10 Dec. 45

on 5 March 1941, the Nazi policy was stated in Subparagraph (3) (a) as "forcing England to the ground quickly and thereby keeping the United States out of the war."

Nevertheless, the Nazi conspirators clearly contemplated, within the framework of that policy, the possibility of the United States' entry into the Far Eastern conflict which the Nazis were then instigating. This could result from an attack by Japan on possessions of the United States practically simultaneously with the assault on the British Empire, as actually happened. Other possibilities of involvement of the United States were also discussed. This Basic Order Number 24 stated — and I am referring to Subparagraph (3) (c), on the top of Page 2 of the Document C-75:

"(c) The raw material situation of the pact powers demands that Japan should acquire possession of those territories which it needs for the continuation of the war, especially if the United States intervenes. Rubber shipments must be carried out even after the entry of Japan into the war, since they are of vital importance to Germany."
The order continues in an unnumbered paragraph, immediately below Subparagraph (3) (d):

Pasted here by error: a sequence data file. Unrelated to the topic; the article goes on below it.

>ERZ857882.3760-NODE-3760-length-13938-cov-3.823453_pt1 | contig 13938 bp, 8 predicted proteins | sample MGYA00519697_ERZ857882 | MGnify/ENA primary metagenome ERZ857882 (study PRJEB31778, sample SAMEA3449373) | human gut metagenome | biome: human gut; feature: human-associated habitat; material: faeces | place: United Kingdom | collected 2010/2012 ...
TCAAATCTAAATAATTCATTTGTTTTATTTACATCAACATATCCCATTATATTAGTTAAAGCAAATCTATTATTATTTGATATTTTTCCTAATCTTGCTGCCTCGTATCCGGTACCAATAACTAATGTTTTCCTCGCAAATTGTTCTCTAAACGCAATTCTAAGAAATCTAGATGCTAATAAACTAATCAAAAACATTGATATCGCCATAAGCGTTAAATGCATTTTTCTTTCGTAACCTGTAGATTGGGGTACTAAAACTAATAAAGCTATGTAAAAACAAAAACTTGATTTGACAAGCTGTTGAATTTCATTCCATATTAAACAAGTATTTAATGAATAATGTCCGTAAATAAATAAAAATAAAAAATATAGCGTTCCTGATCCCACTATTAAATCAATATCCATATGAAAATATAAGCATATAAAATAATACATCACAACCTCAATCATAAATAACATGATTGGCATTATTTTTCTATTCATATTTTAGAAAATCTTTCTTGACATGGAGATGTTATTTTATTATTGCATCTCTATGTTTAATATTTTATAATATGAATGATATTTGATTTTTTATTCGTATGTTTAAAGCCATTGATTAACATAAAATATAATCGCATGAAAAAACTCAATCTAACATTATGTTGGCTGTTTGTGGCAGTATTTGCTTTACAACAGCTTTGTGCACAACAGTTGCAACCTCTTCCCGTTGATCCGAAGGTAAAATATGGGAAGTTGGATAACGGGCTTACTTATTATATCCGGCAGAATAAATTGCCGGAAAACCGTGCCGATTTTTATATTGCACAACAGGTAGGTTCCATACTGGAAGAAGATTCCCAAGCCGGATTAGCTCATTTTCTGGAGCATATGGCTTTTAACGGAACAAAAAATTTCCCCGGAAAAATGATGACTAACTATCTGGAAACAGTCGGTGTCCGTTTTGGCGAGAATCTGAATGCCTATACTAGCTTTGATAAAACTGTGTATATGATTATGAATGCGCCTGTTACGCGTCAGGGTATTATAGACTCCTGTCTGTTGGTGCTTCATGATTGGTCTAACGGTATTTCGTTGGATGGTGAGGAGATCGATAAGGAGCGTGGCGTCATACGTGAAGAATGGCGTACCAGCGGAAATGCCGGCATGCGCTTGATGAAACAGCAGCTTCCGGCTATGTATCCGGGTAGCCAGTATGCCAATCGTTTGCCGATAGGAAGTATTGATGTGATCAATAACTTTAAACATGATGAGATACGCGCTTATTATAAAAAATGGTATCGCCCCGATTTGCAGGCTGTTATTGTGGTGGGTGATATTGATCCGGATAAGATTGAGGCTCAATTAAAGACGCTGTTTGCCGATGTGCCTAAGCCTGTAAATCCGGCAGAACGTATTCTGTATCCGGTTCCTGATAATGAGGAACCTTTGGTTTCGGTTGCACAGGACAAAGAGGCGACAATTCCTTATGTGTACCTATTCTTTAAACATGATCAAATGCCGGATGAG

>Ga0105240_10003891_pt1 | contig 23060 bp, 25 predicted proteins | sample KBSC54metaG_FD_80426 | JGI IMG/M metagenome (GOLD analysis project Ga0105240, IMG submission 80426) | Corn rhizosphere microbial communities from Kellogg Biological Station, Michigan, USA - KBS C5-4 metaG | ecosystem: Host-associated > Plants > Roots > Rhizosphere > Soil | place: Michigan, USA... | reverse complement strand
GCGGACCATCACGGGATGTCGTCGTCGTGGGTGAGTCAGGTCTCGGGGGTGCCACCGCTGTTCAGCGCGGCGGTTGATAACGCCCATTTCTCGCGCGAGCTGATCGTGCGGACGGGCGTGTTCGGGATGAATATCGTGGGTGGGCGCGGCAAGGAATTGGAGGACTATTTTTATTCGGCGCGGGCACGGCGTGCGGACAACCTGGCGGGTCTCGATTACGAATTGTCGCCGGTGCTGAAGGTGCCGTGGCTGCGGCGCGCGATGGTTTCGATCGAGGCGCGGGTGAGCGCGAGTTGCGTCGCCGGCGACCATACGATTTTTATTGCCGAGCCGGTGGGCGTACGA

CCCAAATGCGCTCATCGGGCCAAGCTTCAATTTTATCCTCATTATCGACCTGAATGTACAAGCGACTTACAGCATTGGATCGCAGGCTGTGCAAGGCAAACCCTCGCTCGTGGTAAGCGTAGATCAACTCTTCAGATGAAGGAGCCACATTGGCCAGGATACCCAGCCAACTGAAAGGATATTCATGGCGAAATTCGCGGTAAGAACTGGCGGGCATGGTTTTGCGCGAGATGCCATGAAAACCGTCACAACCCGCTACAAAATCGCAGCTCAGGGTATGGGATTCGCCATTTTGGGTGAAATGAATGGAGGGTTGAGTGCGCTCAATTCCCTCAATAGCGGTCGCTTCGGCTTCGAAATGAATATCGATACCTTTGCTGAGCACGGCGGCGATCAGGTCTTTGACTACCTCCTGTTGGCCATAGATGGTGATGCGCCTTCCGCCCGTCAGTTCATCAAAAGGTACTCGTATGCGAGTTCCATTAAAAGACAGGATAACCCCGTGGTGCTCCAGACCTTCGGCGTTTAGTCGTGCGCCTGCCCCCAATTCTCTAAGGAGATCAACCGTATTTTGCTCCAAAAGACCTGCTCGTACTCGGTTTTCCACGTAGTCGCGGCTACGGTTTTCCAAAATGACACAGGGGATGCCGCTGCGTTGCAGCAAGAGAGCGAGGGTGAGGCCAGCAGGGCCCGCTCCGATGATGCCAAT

"In addition, attacks on other systems of bases of British naval power — extending to those of American naval power only if the entry of the United States into the war cannot be prevented — will result in weakening the enemy's system of power in that region and also, just like the attack on sea communications, in tying down substantial forces of all kinds (Australia)."
In these passages there is a clear envisagement of United States involvement, as well as a clear intent to attack. The vital threat to United States interests, if Japan were to capture Singapore, was also envisaged by the Defendant Raeder in his meeting of 18 March 1941 with Hitler and the Defendants Keitel and Jodl. These minutes are contained in our Document C-152, which has already been put in as Exhibit GB-122. I wish now to repeat the four sentences of Item 11 of the minutes of that conference, contained on Page 1 of the English translation. I am quoting the Defendant Raeder:

"Japan must take steps to seize Singapore as soon as possible, since the opportunity will never again be so favorable (tie-up of the whole English Fleet; unpreparedness of the U.S.A. for war against Japan, inferiority of the United States Fleet in comparison with the Japanese). Japan is indeed making preparations for this action, but according to all declarations made by Japanese officers, she will carry it out only if Germany proceeds to land in England. Germany must, therefore, concentrate all her efforts on spurring Japan to act